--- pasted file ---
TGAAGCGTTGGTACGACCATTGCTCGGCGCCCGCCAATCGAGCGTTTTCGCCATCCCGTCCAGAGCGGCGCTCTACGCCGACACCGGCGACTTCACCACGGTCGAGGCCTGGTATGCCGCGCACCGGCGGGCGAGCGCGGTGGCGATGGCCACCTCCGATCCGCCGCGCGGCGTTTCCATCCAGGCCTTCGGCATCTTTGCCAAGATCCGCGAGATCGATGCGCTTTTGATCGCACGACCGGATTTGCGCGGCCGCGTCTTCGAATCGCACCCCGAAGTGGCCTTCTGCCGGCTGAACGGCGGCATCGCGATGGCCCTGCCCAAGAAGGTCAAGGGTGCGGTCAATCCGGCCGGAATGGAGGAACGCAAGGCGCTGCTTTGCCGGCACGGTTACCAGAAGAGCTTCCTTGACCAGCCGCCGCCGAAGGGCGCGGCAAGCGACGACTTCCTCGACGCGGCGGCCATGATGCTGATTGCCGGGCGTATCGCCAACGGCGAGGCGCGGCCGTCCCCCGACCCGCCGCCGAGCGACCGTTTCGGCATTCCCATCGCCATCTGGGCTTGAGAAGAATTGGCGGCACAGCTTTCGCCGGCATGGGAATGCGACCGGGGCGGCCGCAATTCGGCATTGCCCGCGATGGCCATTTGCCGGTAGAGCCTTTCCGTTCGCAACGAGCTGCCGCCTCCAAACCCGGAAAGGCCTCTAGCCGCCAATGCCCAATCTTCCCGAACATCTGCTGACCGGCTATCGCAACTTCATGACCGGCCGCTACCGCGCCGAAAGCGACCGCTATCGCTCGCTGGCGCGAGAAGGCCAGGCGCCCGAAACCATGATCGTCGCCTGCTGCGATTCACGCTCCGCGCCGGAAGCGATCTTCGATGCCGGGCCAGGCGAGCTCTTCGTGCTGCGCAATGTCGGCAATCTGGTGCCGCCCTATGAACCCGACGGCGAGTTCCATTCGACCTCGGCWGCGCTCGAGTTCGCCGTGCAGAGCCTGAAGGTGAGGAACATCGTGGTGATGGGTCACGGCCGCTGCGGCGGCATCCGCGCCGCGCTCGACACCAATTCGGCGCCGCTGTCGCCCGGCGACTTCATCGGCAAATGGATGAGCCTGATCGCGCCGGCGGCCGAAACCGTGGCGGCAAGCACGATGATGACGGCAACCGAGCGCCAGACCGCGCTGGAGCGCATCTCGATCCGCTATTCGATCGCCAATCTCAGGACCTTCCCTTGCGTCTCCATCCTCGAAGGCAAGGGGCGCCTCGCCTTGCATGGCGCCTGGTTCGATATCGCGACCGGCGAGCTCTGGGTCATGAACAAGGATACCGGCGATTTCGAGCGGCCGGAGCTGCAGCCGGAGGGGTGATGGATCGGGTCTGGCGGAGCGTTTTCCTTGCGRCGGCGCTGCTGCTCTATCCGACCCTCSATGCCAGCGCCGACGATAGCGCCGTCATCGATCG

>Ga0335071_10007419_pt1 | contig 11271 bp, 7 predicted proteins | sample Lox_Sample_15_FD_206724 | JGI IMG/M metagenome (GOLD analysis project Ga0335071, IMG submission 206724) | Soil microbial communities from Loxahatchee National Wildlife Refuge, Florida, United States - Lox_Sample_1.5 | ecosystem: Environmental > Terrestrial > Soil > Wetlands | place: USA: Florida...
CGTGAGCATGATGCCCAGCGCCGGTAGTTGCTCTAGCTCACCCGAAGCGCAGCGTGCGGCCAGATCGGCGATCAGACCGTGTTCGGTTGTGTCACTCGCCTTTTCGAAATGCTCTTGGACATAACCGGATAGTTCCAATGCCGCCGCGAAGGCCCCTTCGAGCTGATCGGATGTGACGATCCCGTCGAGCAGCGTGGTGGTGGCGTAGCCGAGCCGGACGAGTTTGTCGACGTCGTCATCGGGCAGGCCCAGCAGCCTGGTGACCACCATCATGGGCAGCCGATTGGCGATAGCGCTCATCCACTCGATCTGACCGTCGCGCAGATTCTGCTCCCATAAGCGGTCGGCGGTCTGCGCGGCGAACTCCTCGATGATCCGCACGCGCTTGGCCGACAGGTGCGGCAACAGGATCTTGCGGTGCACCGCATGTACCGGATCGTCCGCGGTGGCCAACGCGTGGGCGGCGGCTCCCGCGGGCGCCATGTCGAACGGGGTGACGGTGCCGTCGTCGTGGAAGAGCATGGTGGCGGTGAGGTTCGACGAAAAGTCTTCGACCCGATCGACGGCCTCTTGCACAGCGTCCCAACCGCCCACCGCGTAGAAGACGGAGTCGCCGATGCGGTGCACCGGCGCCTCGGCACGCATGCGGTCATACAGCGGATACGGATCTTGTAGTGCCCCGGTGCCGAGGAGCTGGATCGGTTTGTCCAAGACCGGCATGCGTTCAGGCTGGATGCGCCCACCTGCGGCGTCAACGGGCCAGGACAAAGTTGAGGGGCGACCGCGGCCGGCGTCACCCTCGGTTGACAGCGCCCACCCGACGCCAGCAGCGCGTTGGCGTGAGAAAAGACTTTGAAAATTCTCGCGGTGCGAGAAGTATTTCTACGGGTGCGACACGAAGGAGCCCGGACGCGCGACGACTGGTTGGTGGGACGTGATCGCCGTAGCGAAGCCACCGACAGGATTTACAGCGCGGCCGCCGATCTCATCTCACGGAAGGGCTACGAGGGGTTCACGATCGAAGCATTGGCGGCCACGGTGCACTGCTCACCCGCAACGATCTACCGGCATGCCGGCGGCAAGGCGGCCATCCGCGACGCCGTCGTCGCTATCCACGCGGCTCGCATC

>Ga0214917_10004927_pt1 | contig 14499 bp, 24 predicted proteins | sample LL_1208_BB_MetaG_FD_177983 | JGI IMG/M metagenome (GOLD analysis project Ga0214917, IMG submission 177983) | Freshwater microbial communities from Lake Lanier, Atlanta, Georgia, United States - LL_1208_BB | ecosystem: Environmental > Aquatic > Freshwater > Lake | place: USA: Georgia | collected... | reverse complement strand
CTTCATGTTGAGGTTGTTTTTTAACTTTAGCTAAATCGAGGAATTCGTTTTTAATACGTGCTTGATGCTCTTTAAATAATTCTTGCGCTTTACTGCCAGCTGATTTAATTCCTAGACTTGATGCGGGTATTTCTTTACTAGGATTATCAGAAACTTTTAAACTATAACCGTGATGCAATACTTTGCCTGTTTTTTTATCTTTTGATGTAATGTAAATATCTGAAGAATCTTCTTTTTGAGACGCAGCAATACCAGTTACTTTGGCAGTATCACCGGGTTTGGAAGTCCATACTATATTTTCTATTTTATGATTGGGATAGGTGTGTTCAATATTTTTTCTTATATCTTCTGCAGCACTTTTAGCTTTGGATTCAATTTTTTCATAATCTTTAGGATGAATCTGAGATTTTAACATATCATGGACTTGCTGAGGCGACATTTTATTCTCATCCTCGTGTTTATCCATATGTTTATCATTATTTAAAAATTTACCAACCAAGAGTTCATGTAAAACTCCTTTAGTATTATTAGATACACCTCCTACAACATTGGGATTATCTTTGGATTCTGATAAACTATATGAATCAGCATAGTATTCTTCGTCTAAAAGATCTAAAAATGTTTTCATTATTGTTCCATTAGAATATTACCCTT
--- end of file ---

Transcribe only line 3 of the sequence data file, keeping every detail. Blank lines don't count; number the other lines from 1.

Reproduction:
CGTGAGCATGATGCCCAGCGCCGGTAGTTGCTCTAGCTCACCCGAAGCGCAGCGTGCGGCCAGATCGGCGATCAGACCGTGTTCGGTTGTGTCACTCGCCTTTTCGAAATGCTCTTGGACATAACCGGATAGTTCCAATGCCGCCGCGAAGGCCCCTTCGAGCTGATCGGATGTGACGATCCCGTCGAGCAGCGTGGTGGTGGCGTAGCCGAGCCGGACGAGTTTGTCGACGTCGTCATCGGGCAGGCCCAGCAGCCTGGTGACCACCATCATGGGCAGCCGATTGGCGATAGCGCTCATCCACTCGATCTGACCGTCGCGCAGATTCTGCTCCCATAAGCGGTCGGCGGTCTGCGCGGCGAACTCCTCGATGATCCGCACGCGCTTGGCCGACAGGTGCGGCAACAGGATCTTGCGGTGCACCGCATGTACCGGATCGTCCGCGGTGGCCAACGCGTGGGCGGCGGCTCCCGCGGGCGCCATGTCGAACGGGGTGACGGTGCCGTCGTCGTGGAAGAGCATGGTGGCGGTGAGGTTCGACGAAAAGTCTTCGACCCGATCGACGGCCTCTTGCACAGCGTCCCAACCGCCCACCGCGTAGAAGACGGAGTCGCCGATGCGGTGCACCGGCGCCTCGGCACGCATGCGGTCATACAGCGGATACGGATCTTGTAGTGCCCCGGTGCCGAGGAGCTGGATCGGTTTGTCCAAGACCGGCATGCGTTCAGGCTGGATGCGCCCACCTGCGGCGTCAACGGGCCAGGACAAAGTTGAGGGGCGACCGCGGCCGGCGTCACCCTCGGTTGACAGCGCCCACCCGACGCCAGCAGCGCGTTGGCGTGAGAAAAGACTTTGAAAATTCTCGCGGTGCGAGAAGTATTTCTACGGGTGCGACACGAAGGAGCCCGGACGCGCGACGACTGGTTGGTGGGACGTGATCGCCGTAGCGAAGCCACCGACAGGATTTACAGCGCGGCCGCCGATCTCATCTCACGGAAGGGCTACGAGGGGTTCACGATCGAAGCATTGGCGGCCACGGTGCACTGCTCACCCGCAACGATCTACCGGCATGCCGGCGGCAAGGCGGCCATCCGCGACGCCGTCGTCGCTATCCACGCGGCTCGCATC